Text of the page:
As Zig Ziglar once said, “People often say that motivation doesn’t last. Well, neither does bathing. That’s why we recommend it daily.”
Motivation is often misunderstood. It isn’t a mentor who tells you what to do. It isn’t a coach who wakes you up and makes you practice. Motivation is a selfish, individual frame of mind. It doesn’t care about the person next to you. It doesn’t care what you should be doing or what your friends, parents or spouse want you to do. It’s about what you want. And in the end, if you don’t really want it, then you will not be motivated.
There’s nothing I can say that is going to get someone out of bed and make them work harder. There are no words or phrases that I can tell you that will be so profound that they will force you to do what you need to do to get to the next level.
It took me years to really get motivated — to stop thinking about doing something and start getting it done. But it doesn’t have to take you as long as it took me. Here are what I call the six methods of motivation that have helped keep me going:
1. Make yourself a deal.
This is a great method to use when you’re working on something that you don’t feel like working on. During the daily tasks I’m required to do that aren’t necessarily the most interesting, I make a deal with myself. I convince myself that, if I finish this one task or this one chore, I will reward myself with doing something that I do enjoy. It’s a simple, reward-based concept in psychology, but it works wonders.
2. Fake it until you make it.
I have disagreed with this thought process in some respects, but “faking it until you make it” can get you through some very difficult situations. On days when you really don’t want to do what you need to do, just do it anyway. Do it with a smile, and do it to the best of your ability. Sometimes, faking it until you make it is all you can really do. On days in which I am not in the mood to go to the office, I tell myself, “Do it now. Act like you want to. It’ll pay off later.” So far, I have been correct. This tip also works on smaller scales, such as getting yourself prepared to handle a task that you may not enjoy.
3. Have a positive morning.
I attribute much of my success to my process. A major part of your process, be it professional or personal, is the introduction. How you introduce yourself to the day is crucial. To get motivated, you have to get started. So, wake up early. Get your clothes ready the night before. Don’t wait until you get to the office to be prepared. Listen to a positive podcast, meditate, read a book, listen to peaceful music, eat a good breakfast and do whatever you need to do to get yourself into a positive frame of mind. Your attitude and mindset are everything.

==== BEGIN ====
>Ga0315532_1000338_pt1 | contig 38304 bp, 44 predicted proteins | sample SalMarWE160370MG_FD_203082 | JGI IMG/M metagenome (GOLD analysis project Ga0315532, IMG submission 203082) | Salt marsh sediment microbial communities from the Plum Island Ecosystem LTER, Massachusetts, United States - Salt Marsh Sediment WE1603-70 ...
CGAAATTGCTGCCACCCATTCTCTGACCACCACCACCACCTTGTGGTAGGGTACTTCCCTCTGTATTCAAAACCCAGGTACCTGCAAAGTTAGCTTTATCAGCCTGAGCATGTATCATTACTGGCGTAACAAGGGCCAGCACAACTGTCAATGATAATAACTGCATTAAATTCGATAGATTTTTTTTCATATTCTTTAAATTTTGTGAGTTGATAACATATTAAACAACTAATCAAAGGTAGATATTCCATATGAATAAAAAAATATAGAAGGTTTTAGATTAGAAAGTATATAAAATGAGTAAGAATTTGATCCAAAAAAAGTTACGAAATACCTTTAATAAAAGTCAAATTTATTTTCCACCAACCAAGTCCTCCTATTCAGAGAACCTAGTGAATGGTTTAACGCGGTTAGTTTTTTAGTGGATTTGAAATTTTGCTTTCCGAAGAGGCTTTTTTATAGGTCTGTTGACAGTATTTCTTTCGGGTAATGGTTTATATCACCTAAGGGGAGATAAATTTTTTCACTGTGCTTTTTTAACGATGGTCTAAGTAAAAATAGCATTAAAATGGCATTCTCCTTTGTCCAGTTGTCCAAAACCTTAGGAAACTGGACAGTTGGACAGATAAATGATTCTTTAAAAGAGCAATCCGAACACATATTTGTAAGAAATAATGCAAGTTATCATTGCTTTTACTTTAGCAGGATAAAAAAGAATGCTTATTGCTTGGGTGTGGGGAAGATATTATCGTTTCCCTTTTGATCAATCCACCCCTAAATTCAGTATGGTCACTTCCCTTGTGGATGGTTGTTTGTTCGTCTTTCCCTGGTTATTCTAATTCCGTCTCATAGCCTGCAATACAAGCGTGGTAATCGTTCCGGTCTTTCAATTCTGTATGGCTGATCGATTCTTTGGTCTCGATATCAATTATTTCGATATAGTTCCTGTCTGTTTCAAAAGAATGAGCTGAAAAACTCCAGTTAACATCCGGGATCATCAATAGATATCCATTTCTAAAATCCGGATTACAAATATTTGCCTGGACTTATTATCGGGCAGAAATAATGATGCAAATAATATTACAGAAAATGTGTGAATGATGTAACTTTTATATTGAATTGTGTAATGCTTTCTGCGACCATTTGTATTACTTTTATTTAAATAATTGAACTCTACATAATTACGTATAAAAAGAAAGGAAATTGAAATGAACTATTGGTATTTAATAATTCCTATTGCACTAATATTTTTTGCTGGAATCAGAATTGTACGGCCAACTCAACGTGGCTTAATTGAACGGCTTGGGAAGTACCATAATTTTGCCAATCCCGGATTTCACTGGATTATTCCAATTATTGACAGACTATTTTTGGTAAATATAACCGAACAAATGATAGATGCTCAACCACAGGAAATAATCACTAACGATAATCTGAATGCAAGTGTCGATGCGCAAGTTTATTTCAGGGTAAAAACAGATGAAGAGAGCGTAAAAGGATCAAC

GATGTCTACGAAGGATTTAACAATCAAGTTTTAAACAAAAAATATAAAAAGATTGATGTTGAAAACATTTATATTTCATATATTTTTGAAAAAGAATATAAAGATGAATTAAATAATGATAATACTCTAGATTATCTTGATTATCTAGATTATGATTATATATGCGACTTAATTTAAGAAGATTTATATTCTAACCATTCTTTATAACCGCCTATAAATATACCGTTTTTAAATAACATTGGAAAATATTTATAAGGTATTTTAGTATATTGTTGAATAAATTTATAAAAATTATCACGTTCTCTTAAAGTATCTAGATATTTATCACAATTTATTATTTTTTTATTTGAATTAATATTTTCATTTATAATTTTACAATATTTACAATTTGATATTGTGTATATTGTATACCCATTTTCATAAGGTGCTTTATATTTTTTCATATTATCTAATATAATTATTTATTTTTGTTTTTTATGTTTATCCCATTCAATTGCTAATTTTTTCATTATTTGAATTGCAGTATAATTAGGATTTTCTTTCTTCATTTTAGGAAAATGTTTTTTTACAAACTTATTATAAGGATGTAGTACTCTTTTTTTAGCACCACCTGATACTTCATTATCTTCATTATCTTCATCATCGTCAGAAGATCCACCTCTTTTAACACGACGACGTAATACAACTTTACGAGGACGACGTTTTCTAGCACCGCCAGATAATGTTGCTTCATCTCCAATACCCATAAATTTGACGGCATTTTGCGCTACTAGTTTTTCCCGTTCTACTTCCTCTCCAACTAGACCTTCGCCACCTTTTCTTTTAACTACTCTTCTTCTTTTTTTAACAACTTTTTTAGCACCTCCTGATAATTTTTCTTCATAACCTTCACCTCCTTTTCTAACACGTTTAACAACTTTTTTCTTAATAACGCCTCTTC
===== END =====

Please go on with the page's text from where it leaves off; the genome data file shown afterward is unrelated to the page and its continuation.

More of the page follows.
4. Set big goals.
Small goals aren’t worth writing down. Dream big. Set goals worth working toward — goals that will not discourage you but motivate you to work harder and get better. Keep your goals in front of you. Put a picture of that new car or house or of your kids on your desk. Write down what you want to accomplish, and hold yourself accountable to those goals.
5. Start with the hardest task.
This method differs slightly from making yourself a deal but is similar. Start with the task that you dislike the most. Once you have accomplished this goal, you’re more likely to have a more positive outlook for the rest of your day. Don’t dread an upcoming task that you can do now. Don’t put it off, either, or you might never get it done.
6. Don’t fear failure.
Stop being afraid of failure. It’s OK to fail — and often. Just make sure that when you do, you are failing forward. Stop viewing failure as a setback. View it as feedback. Analyze, attempt, fail and then get up again. Failure is a natural part of life; accept it.
The point of these six methods for motivation is to find ways in which you can maximize your motivation. When you maximize your motivation, you can maximize your potential. This is the elimination of procrastination, the production of progress, and the manifestation of motivation.